The government

The protests have brought the government to consciousness of the fact that the citizenry especially young people has borne maltreatment enough to an unbearable state and are gradually waking up to responsibility. With this in place and the reactions that have followed, one can obviously see that the battles are getting won, the government has harkened to the voices of the people and is yielding to their demands. The government has come up with a number of policies that are responsive to the concerns of young people in the country. An evident example is the ongoing renegotiation the Academic Staff Union of Universities. The union has been on strike for over 5 months, shutting universities down, and students have been wandering the streets. The singular action put the academic reputation of the nation in shambles. The Nigerian government is now putting efforts together to draft the lecturers back to school, by willing to pay as much as 40 billion Naira. That’s a tip of the many other reforms promised in the past days. High-level government officials including the president, vice president, governors, deputy governors, and speakers of houses (both state and federal) were forced to come out publicly to appeal to the protesters and suddenly realized that young people have been truly been left behind. Some have even gone to the extent of apologizing to the youth. Not only that—the leaders have realized that everyone, regardless of race, religion, culture or educational background, is an equal stakeholder in nation building.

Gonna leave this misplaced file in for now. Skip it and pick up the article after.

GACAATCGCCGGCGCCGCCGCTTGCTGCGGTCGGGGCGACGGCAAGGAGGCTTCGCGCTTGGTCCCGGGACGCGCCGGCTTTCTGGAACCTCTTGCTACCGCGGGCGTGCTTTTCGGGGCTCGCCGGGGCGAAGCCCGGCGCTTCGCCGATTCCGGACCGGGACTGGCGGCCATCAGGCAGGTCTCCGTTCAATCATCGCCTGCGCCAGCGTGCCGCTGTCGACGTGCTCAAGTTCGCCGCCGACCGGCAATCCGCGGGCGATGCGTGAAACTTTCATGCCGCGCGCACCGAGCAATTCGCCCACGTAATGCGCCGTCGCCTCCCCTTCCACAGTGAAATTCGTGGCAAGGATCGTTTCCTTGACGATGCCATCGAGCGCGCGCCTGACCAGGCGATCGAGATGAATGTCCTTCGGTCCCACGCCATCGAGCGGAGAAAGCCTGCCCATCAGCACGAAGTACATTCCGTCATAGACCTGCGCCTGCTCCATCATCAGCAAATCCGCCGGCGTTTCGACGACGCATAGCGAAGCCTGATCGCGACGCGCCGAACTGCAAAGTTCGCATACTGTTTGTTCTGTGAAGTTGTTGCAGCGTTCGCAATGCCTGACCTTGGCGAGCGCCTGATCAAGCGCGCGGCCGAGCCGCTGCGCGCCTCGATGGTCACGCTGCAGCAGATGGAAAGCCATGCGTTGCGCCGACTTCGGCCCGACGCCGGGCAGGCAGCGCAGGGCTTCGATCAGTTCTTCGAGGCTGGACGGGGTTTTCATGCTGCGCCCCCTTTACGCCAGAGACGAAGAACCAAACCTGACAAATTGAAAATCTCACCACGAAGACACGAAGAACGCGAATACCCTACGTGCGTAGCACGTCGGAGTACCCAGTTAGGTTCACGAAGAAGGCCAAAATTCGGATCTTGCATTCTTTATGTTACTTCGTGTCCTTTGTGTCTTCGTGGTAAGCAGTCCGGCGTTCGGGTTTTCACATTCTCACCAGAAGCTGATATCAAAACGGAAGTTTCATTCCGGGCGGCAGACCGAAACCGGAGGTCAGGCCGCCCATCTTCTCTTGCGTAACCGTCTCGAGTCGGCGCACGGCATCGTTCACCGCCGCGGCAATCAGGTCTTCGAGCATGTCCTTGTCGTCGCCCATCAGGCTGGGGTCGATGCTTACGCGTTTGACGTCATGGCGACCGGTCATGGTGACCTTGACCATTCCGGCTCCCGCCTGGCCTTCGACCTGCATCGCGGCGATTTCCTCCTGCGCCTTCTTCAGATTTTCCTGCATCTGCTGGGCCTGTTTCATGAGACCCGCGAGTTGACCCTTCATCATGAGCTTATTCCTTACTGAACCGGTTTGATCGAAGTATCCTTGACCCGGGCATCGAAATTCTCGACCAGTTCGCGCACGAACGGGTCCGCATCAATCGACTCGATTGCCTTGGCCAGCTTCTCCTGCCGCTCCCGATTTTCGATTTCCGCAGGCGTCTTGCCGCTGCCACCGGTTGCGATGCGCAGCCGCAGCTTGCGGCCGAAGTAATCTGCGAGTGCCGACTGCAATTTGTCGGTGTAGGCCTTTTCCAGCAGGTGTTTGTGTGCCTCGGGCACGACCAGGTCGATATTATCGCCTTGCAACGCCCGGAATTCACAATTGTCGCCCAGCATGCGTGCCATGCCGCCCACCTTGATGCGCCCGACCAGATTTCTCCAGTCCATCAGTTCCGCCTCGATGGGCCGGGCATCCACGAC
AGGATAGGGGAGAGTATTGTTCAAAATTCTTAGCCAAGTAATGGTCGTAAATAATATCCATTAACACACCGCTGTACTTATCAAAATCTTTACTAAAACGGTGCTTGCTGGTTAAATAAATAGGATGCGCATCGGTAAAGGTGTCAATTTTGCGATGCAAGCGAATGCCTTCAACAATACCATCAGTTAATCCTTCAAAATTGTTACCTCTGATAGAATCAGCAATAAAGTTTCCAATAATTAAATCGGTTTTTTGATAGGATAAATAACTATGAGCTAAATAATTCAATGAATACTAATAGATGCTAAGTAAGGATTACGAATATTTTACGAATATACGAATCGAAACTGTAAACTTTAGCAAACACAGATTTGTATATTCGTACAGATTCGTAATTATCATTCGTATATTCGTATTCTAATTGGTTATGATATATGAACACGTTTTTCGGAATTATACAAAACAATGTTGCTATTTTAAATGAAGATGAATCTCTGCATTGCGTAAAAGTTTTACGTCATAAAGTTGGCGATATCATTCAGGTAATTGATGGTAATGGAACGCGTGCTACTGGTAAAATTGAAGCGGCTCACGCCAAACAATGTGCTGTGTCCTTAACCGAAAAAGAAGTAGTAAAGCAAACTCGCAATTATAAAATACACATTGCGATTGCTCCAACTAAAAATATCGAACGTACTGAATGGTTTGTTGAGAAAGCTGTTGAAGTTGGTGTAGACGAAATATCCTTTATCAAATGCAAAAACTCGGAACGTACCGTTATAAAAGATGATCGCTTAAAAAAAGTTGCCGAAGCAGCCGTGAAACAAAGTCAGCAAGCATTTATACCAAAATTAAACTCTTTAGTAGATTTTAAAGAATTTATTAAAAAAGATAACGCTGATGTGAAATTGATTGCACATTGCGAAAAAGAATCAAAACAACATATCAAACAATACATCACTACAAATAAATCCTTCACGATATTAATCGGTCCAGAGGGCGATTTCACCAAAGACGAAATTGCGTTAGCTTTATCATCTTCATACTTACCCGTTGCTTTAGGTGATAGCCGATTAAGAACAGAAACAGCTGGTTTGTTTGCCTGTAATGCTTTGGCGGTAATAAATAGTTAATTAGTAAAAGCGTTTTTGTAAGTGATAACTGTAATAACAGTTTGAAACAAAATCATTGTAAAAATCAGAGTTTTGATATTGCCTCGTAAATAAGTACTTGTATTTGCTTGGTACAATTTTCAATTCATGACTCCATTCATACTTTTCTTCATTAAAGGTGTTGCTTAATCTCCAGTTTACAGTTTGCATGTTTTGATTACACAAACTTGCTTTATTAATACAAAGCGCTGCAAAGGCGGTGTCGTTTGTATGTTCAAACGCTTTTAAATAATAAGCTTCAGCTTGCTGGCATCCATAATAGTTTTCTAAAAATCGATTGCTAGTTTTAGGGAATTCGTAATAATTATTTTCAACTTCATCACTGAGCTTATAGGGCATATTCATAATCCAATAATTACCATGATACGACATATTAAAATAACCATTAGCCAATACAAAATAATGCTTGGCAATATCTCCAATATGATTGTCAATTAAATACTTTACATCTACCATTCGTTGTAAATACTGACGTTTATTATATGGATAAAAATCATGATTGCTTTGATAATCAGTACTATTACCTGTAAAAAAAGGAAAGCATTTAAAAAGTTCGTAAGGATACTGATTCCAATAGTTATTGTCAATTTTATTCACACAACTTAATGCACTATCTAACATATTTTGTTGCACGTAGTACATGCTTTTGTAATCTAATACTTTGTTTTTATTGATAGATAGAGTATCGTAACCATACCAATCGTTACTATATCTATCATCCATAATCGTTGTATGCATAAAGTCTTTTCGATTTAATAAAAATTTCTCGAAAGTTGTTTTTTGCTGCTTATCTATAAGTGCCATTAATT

In addition, the government committed itself to show transparency, responsibility and most important, follow the “5-for-5” demands of the youth:

Immediate release of all arrested protesters;

Justice for all the deceased victims of police brutality and appropriate compensation for their families;

Setting up an independent body to oversee the investigation and prosecution of all reports of police misconduct (within 10 days);

In line with the new Police Act, psychological evaluation and retraining (to be confirmed by an independent body) of all disbanded Special Anti-Robbery Squad officers before they can be redeployed;